Within the botanical menagerie that makes up the Amazon rainforest, which is so important it’s frequently dubbed the “lungs of the planet,” scientists have pinpointed a small number of tree species that are doing the heaviest breathing as they help to slow global warming.
Their discovery—that 182 species store half the rainforest’s woodbound carbon—suggests that the future of the world’s climate, and the contours of its coastal areas, are intertwined with the fate of this small portion of an estimated 16,000 Amazonian tree species.
Despite ongoing logging and recent drought, the Amazon is home to perhaps a sixth of the carbon stored in living vegetation the world over, helping to keep levels of climate-changing carbon dioxide down in the atmosphere.
“The Amazon is a massively important carbon stock, and it’s currently acting as a carbon sink,” Leeds University’s Sophie Fauset, who led the research, said. “What we’re trying to do is increase our understanding of where this carbon is going; which trees are storing it.”
The findings were published on April 28 in Nature Communications following analysis of data covering 530 areas. The most common tree identified in the study, a variety of palm known to scientists as Iriartea, was also found to hold the most carbon. But the other 181 species identified as the most important for carbon storage weren’t necessarily the most common species in the rainforest. They were species that shared combinations of important features, being relatively abundant, long-living, and large-growing.
“There are a few species that seem to grow big—and those are the ones you’d want to emphasize in conservation,” said University of California at Berkeley forest ecology professor John Battles, who was not involved with the research. “If you were managing these forests, you would leave these trees.”
One of the most carbon-hungry types of trees identified in the study was the Brazil nut tree, which grows trunks that can easily exceed a height of 100 feet. In a list ranking species by the total number of individual trees growing within the 530 studied plots, Brazil nut trees ranked 243rd. In terms of total growth and productivity, by contrast, they ranked fourth overall, and they were found to contain 1.3% of the forest’s carbon.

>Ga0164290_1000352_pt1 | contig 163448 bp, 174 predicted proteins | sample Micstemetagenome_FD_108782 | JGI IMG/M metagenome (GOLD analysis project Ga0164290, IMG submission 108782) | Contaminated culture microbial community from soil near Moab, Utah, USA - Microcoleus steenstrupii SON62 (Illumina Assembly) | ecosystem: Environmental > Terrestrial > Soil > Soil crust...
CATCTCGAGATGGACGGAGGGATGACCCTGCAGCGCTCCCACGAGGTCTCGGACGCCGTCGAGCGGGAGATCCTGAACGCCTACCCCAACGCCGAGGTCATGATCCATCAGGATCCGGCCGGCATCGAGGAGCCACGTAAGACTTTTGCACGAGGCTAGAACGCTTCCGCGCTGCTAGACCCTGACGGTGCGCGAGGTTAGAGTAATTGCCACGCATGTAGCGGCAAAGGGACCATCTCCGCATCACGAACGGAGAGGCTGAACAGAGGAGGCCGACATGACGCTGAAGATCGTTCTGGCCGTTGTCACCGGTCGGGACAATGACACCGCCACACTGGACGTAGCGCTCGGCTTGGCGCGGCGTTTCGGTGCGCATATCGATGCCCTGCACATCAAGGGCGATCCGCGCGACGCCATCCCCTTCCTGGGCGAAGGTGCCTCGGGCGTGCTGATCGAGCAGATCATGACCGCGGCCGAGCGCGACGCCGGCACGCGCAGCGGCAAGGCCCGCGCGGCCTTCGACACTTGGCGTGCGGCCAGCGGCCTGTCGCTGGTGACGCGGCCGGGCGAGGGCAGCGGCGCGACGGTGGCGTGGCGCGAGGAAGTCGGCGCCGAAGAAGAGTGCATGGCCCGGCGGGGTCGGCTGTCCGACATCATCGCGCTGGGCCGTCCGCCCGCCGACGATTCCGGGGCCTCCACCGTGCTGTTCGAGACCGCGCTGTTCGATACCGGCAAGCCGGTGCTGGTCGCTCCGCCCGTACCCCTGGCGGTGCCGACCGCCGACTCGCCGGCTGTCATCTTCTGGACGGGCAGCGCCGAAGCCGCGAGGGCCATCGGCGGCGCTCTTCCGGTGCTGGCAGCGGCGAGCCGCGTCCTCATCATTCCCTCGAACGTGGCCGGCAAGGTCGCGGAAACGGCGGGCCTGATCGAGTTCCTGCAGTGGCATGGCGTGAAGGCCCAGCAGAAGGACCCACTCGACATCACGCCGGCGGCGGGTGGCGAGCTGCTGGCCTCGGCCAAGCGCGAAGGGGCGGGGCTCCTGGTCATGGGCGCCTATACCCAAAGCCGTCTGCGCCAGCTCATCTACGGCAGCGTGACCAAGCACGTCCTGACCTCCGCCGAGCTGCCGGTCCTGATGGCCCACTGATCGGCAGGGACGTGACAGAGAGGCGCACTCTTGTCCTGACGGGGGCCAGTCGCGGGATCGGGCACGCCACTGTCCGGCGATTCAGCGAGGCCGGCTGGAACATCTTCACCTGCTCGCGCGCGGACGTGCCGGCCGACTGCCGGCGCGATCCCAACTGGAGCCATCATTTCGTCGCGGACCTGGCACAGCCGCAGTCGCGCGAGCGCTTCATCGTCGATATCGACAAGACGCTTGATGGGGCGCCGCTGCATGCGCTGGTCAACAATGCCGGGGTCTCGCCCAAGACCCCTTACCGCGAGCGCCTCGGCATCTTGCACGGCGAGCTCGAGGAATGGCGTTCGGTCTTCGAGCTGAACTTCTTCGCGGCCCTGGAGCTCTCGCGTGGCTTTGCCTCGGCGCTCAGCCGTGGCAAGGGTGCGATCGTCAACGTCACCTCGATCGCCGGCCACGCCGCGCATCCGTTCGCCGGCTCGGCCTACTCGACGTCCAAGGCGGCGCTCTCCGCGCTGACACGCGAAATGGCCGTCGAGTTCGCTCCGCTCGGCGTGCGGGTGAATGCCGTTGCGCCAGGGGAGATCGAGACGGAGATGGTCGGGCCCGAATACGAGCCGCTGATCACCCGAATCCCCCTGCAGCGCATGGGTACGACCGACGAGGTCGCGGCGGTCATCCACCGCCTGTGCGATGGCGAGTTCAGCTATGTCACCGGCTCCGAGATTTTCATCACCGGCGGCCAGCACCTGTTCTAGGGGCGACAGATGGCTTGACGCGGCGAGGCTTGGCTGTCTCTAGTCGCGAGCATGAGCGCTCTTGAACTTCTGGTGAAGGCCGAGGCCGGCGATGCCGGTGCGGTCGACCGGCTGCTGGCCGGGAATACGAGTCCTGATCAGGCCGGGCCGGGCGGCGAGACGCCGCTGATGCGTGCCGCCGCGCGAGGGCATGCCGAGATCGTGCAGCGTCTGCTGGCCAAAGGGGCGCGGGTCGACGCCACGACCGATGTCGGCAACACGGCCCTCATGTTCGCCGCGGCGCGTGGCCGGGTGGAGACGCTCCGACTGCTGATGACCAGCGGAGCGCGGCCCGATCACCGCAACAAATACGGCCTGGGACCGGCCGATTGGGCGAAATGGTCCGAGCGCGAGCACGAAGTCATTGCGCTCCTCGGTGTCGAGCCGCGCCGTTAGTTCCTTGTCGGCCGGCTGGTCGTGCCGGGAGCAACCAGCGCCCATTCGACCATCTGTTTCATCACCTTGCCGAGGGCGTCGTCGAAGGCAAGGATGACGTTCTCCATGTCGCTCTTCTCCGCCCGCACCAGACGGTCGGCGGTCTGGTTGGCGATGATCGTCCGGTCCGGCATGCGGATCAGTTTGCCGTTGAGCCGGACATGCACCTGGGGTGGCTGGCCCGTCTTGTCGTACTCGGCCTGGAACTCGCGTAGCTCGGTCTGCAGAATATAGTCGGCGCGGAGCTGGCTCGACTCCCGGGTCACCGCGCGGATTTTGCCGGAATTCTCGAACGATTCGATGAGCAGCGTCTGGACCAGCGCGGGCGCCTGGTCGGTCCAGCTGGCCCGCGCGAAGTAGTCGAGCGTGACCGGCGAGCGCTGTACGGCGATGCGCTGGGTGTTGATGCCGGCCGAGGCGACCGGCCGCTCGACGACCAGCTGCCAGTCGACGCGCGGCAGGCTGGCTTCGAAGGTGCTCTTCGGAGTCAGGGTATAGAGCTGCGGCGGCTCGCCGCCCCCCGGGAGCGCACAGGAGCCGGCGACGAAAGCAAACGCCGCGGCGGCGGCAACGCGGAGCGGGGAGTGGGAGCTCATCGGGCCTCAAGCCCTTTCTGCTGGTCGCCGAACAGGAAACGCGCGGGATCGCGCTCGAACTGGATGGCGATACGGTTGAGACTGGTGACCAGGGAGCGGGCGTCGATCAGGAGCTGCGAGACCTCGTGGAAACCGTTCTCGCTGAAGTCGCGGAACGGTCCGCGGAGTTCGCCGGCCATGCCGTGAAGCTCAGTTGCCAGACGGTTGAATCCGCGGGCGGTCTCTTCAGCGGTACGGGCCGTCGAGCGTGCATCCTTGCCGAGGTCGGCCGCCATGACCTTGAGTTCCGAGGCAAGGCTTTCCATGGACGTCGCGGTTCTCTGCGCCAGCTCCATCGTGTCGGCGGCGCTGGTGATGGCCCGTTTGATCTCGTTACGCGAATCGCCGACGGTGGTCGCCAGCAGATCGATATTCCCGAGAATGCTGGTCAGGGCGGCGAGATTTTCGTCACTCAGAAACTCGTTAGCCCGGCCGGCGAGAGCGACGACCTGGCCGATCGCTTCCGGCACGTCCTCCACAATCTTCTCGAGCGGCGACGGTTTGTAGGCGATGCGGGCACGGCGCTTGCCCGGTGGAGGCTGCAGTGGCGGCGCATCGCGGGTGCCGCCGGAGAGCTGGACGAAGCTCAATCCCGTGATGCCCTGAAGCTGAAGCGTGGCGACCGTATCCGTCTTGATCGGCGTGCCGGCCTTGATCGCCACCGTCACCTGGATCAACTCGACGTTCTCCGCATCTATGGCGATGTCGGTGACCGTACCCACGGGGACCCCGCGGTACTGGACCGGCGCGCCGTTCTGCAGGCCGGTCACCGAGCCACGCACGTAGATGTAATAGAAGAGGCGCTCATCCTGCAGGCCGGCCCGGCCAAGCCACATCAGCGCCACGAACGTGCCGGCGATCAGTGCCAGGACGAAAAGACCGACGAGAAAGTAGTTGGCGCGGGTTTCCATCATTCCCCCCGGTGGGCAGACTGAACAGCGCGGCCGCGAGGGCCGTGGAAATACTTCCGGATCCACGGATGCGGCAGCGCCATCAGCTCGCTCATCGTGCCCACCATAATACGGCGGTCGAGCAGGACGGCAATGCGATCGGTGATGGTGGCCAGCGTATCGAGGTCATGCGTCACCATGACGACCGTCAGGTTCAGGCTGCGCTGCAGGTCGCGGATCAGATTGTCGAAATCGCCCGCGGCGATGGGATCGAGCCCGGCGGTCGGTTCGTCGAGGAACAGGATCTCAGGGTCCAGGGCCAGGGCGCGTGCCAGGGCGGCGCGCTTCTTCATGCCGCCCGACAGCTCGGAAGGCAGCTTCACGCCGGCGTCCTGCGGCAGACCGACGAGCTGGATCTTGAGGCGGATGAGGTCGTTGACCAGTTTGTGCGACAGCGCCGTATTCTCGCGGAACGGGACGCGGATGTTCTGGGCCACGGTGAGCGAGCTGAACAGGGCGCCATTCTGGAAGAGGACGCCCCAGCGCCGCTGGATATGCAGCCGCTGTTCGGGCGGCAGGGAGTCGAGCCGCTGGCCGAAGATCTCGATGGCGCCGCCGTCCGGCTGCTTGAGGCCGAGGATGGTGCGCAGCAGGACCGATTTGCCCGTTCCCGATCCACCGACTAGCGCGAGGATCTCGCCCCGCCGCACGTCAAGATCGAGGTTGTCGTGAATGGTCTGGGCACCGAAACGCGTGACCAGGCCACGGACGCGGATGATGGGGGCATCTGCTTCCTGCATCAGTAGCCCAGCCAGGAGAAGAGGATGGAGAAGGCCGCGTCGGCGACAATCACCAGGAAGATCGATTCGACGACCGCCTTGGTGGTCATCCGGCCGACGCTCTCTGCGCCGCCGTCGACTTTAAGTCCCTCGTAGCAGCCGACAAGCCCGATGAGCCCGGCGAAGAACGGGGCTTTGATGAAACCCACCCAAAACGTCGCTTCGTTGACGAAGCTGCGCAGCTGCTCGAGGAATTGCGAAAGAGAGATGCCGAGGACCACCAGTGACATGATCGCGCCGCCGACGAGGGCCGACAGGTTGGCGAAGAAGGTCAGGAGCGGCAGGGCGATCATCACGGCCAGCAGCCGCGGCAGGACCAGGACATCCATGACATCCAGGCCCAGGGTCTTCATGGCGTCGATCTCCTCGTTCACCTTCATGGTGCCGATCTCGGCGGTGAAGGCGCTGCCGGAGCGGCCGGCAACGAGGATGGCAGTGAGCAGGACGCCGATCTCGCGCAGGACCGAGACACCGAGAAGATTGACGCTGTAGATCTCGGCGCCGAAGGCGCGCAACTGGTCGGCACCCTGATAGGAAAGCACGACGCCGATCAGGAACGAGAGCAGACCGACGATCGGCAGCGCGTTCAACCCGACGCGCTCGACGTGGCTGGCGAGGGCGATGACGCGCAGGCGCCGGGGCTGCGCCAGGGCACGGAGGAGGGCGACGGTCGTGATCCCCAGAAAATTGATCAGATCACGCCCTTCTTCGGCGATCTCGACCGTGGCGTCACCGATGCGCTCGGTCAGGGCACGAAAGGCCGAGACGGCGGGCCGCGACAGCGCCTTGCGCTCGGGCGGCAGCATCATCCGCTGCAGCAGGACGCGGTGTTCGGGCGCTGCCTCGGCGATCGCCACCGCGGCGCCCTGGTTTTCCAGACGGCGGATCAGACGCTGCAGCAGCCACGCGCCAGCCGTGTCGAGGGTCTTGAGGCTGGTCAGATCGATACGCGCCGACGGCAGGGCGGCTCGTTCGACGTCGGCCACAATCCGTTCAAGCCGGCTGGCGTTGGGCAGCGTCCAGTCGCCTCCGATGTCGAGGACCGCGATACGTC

“The default assumption would be, I think, that given the enormous biological diversity of tropical forests, carbon cycling would be more equitably distributed among plant species,” National Center for Atmospheric Research scientist Rosie Fisher, who wasn’t involved with the study, said. “This discovery overturns that paradigm.”
Fisher said she would be “hesitant to suggest the most obvious idea—that we could store lots of carbon by planting these very large species,” because so little is known about how sensitive they are to the types of droughts and fires that are projected to become more common in the future, nor whether they would thrive in managed forests.
More work will be needed to determine how the findings could be applied to conservation and climate protection strategies—particularly as the climate changes in the Amazon and across the rest of the planet. Rainfall rates have dwindled by a quarter across the southeastern Amazon since the turn of the century, with deforestation and changes in atmospheric circulation regarded as culprits.
“We must remember that these species established under 20th century climate conditions,” Fisher said. “The hyper-dominant species of the coming decades may need to possess different characteristics.”
This post originally appeared at Climate Central.